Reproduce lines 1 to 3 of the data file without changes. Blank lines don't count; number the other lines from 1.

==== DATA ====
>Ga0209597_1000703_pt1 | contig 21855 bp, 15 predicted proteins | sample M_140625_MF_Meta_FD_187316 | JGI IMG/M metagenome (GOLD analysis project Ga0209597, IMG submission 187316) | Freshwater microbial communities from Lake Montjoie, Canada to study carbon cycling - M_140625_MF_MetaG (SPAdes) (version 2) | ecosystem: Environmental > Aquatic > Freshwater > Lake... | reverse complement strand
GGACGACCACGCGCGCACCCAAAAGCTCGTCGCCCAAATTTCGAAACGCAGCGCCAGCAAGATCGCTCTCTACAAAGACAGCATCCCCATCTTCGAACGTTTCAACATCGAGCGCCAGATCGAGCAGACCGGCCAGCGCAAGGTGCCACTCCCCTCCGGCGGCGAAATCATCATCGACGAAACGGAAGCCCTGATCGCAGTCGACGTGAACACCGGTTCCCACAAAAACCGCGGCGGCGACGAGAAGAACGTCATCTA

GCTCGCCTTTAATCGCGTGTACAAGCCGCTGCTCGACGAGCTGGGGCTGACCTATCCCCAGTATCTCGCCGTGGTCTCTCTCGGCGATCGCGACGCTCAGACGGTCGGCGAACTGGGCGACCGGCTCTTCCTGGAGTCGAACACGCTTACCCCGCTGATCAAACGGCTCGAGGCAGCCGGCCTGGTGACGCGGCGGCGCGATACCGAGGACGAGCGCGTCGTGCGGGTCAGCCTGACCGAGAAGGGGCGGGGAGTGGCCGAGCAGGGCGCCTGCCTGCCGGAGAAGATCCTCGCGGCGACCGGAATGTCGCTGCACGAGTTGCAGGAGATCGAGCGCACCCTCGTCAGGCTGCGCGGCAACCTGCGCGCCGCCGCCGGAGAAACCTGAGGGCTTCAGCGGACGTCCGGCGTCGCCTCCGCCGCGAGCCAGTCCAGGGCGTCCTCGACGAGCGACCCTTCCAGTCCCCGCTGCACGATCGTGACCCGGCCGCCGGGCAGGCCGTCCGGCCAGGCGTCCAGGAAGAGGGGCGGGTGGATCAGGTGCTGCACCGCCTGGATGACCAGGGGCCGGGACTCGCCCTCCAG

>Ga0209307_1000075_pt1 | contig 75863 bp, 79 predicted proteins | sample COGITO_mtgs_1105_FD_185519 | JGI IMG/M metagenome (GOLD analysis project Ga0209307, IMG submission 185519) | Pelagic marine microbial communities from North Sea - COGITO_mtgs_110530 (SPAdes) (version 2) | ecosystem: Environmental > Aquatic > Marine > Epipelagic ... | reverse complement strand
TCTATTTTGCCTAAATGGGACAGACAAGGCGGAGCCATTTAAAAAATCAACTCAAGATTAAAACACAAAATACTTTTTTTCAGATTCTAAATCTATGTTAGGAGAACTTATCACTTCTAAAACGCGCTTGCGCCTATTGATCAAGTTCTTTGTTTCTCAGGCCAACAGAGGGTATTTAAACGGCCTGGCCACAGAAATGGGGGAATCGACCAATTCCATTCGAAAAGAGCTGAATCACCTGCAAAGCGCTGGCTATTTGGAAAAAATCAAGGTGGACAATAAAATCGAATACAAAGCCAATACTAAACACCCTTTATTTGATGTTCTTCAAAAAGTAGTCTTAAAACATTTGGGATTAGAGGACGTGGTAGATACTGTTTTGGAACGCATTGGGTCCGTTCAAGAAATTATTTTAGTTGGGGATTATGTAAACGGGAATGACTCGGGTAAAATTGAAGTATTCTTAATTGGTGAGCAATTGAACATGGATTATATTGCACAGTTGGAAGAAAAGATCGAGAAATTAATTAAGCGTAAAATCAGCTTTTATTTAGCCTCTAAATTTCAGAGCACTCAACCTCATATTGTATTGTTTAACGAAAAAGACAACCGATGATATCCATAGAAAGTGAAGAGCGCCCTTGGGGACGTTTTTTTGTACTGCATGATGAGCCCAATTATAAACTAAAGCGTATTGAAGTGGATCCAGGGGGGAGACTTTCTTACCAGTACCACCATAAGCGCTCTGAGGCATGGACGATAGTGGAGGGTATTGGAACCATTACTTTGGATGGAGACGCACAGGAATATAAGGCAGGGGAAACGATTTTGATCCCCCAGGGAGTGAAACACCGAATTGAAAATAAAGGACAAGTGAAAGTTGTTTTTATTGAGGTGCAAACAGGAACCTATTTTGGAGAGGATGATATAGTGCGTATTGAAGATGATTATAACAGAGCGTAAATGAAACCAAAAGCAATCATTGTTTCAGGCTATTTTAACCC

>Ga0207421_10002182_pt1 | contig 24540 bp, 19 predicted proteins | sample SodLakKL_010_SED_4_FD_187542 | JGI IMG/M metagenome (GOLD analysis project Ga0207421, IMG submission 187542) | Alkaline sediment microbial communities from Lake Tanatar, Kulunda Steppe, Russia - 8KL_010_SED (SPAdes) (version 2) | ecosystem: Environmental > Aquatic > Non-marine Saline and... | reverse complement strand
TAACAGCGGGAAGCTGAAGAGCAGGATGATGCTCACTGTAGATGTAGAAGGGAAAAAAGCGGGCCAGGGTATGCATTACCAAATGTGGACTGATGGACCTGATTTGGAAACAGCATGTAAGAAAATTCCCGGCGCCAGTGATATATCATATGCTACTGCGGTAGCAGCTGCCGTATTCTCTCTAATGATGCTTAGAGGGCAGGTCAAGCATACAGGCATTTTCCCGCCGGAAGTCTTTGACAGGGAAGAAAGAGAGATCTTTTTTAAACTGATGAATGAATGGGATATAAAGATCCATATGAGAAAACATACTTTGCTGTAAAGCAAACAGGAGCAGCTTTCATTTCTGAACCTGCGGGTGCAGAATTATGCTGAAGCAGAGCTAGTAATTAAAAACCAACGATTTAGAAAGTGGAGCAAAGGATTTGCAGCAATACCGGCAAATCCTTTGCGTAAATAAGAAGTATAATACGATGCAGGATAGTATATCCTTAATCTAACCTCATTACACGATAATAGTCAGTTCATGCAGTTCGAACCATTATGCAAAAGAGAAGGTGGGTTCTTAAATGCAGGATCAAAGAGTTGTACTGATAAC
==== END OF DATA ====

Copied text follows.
>Ga0209597_1000703_pt1 | contig 21855 bp, 15 predicted proteins | sample M_140625_MF_Meta_FD_187316 | JGI IMG/M metagenome (GOLD analysis project Ga0209597, IMG submission 187316) | Freshwater microbial communities from Lake Montjoie, Canada to study carbon cycling - M_140625_MF_MetaG (SPAdes) (version 2) | ecosystem: Environmental > Aquatic > Freshwater > Lake... | reverse complement strand
GGACGACCACGCGCGCACCCAAAAGCTCGTCGCCCAAATTTCGAAACGCAGCGCCAGCAAGATCGCTCTCTACAAAGACAGCATCCCCATCTTCGAACGTTTCAACATCGAGCGCCAGATCGAGCAGACCGGCCAGCGCAAGGTGCCACTCCCCTCCGGCGGCGAAATCATCATCGACGAAACGGAAGCCCTGATCGCAGTCGACGTGAACACCGGTTCCCACAAAAACCGCGGCGGCGACGAGAAGAACGTCATCTA

GCTCGCCTTTAATCGCGTGTACAAGCCGCTGCTCGACGAGCTGGGGCTGACCTATCCCCAGTATCTCGCCGTGGTCTCTCTCGGCGATCGCGACGCTCAGACGGTCGGCGAACTGGGCGACCGGCTCTTCCTGGAGTCGAACACGCTTACCCCGCTGATCAAACGGCTCGAGGCAGCCGGCCTGGTGACGCGGCGGCGCGATACCGAGGACGAGCGCGTCGTGCGGGTCAGCCTGACCGAGAAGGGGCGGGGAGTGGCCGAGCAGGGCGCCTGCCTGCCGGAGAAGATCCTCGCGGCGACCGGAATGTCGCTGCACGAGTTGCAGGAGATCGAGCGCACCCTCGTCAGGCTGCGCGGCAACCTGCGCGCCGCCGCCGGAGAAACCTGAGGGCTTCAGCGGACGTCCGGCGTCGCCTCCGCCGCGAGCCAGTCCAGGGCGTCCTCGACGAGCGACCCTTCCAGTCCCCGCTGCACGATCGTGACCCGGCCGCCGGGCAGGCCGTCCGGCCAGGCGTCCAGGAAGAGGGGCGGGTGGATCAGGTGCTGCACCGCCTGGATGACCAGGGGCCGGGACTCGCCCTCCAG